Where is the ship of ballots?
Colonia, Yap-- The election in Yap for governor, lieutenant governor and the 10 senate seats is the subject of long threads of exasperated comments and speculations on Facebook as well as in shops and other locations all over the island. The 2,440 votes cast on the main island for the two gubernatorial teams were announced, albeit unofficially, on the morning of Nov. 7. Henry S. Falan and Jesse John Salalu were ahead by 76 votes.
But the ballots from Yap’s Outer Islands, Saipan, Pohnpei, Guam and Hawaii were not included in the count. The wooden, padlocked ballot boxes needed to be collected and delivered to the main island for counting via plane and ship.
The Yap State Election Commissioner’s office announced that same morning after the election that “all ballot boxes are expected to be collected from abroad” and “tabulated once all have been received.” Two days later, on November 9, the public was informed by the YSEC that the boxes from Election District 2, one of the five election districts, were “anticipated to arrive today.” Further, “as of yesterday, the election office [has] received some of the ballot boxes” from ED3, but two of the boxes from that district were to be flown in on Nov. 15.
The YSEC memo also noted that two additional districts, ED4 and 5 that represent six atolls and islands, were awaiting collection by the State Ship Hapilmohol 1. It was in Chuuk for “resupply of fuel and lubes” and, “when permitted will be steaming to both election districts to expedite delivery of all ballot boxes” in both of those districts. “The date and schedule of H1 is not yet available at this time, however, the office will release that information as soon as it receives it.”
And then there were the out-of-state ballot boxes from Guam, Pohnpei and Honolulu that YSEC was expecting to arrive on Nov. 11 and Nov. 14 by air. However, the election commissioner, Laura Tinningdad added, “given the current issues of domestic shipping and the infrequent air service to our State, getting the ballot boxes to arrive on a timely manner is a major challenge.”
It was another five days before the next update arrived from her office on Nov. 14. By then, her office had received all the boxes from ED 2 and 3 that represent five atolls and islands but were still waiting for the sailing schedule of the H1 “which at this time is being worked out with the National Government.” They were “hoping that as soon as we receive H1’s sailing schedule that it will give us a better understanding on when we can do the final tabulation for all the ballot boxes.” The Guam and Pohnpei boxes had been received, it added, but they had not yet “received the Saipan and Honolulu ballot boxes.” They were “anticipating receiving” them the coming weekend. The memo ended with the plea, “As the election office continues its efforts in getting all ballot boxes to the tabulation table, we ask for your patience and understanding in all the delays we have had in this election.”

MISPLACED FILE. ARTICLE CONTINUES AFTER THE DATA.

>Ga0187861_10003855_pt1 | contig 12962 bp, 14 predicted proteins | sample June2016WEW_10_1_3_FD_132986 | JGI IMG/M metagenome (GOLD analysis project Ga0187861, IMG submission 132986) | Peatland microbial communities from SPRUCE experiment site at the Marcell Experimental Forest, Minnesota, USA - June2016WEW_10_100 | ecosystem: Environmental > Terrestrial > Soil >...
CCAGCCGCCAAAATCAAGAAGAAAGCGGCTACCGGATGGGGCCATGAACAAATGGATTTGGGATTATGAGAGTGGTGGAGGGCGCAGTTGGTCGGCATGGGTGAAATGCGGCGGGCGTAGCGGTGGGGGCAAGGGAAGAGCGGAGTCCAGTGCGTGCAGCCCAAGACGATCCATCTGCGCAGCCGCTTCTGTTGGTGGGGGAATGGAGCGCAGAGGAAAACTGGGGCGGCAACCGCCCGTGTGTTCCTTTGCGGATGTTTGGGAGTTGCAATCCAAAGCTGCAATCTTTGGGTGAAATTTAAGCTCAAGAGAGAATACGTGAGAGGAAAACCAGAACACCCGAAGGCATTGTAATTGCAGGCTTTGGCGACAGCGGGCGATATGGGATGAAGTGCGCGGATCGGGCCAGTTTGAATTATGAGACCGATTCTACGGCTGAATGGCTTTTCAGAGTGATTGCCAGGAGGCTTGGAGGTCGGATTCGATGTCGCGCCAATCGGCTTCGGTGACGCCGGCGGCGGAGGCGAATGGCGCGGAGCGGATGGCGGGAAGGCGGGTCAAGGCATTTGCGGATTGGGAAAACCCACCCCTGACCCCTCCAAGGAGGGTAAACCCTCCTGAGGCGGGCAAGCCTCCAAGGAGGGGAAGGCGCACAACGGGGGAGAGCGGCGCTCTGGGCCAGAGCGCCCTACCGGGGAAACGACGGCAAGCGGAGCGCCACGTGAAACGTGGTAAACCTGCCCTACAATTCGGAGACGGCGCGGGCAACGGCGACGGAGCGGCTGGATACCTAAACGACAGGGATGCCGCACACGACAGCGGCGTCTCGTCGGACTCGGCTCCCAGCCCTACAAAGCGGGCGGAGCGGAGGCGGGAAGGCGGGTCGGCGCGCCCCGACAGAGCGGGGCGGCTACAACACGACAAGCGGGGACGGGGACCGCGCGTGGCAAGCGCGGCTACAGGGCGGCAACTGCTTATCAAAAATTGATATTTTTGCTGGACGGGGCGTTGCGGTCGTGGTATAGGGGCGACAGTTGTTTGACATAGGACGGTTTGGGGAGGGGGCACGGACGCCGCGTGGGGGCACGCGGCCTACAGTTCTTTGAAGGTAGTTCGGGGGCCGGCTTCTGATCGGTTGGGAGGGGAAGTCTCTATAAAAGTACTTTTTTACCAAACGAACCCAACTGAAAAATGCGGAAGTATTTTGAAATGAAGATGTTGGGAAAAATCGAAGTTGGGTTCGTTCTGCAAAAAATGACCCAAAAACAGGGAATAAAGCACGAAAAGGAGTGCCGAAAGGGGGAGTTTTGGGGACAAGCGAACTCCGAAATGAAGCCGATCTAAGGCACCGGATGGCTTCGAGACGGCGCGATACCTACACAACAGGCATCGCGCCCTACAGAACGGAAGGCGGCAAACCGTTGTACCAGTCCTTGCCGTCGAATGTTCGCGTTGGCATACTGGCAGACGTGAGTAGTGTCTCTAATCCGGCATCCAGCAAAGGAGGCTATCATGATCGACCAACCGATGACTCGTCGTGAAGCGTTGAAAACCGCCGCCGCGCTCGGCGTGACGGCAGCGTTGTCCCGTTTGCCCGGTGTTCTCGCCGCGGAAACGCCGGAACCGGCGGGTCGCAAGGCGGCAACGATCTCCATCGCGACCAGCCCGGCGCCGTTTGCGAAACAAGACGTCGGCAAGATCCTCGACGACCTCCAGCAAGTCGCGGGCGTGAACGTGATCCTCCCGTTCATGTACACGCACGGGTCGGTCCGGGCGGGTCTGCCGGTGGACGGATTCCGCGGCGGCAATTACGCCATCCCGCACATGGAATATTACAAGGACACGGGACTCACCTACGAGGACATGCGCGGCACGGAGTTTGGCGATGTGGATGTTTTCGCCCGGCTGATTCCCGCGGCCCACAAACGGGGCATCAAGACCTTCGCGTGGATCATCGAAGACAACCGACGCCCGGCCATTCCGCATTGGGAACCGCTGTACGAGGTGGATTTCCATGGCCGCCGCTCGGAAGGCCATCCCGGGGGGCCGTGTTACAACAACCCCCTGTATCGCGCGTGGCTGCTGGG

In the meantime, it was learned that a handful of Yapese members of the military based in Guam who were sent to Saipan to help with the aftermath of Typhoon Yutu were given approval by the YSEC and the attorney general to vote in Saipan. To accommodate registered voters on Saipan who were affected by the storm, the election deadline was moved forward to Monday, Nov. 12. Dozens of comments to this news on Facebook set up a storm of accusations about the legality of postponing the election.
Frustration continued to build among the populace who live on Yap and in the U.S. and Guam. Exasperation spilled over with questions about why the YSEC was not counting the ballots and posting the unofficial results as the boxes arrived. The coconut wireless was busy with rumors and hearsay. The election code was consulted and posted but still the comments lashed out at the system and the YSEC.
Then, on Nov. 15, another Facebook poster asked why the H1 was reportedly being held in Chuuk for mechanical repairs where it had recently been delivered after being in dry dock for several years awaiting repairs. Rumor had it that the booms were inoperable. Sen. Isaac Figir responded that there were “no mechanical problems with the H1 so far.” Trial runs were still being held “to ensure the ship is functioning as expected for warrantee purposes. It’s an old ship and [the national] government invested a substantial amount of money on its dry docking. They will release the ship to our state when they are satisfy [sic] with it.”
Francis Itimai, director of the Yap State Department of Youth and Civic Affairs and the running mate for lieutenant governor with incumbent Governor Tony Ganngiyan, replied, “As of this morning I got a message from the Chief Officer on H1 that they have offloaded all cargo and will set departure for Yap and stop briefly in all the islands with ballot boxes to pick them up as approved in their sailing order by the National Government and due to arrive in Yap on November 20 if all goes well. I hope your concerns are put to rest.” He continued, “She is all set to sail out of Chuuk tomorrow [Friday, November 16]... The National Government is still the owner of the vessel and it funded her dry dock. We must thank the National Government as we did in all our platform.”
The ship will once again resume its essential service to the remote Outer Islands when it is released and makes the rounds of the islands to collect the ballot boxes. But it’s an election with two sides competing for the prize. There are some who question what they see as opportunistic timing of the ship’s release from dry dock after several years of being out of service and its appearance in the incumbent’s platform just in time for the election. For now, though, Yap is impatiently focusing on getting the votes delivered, counted and made official.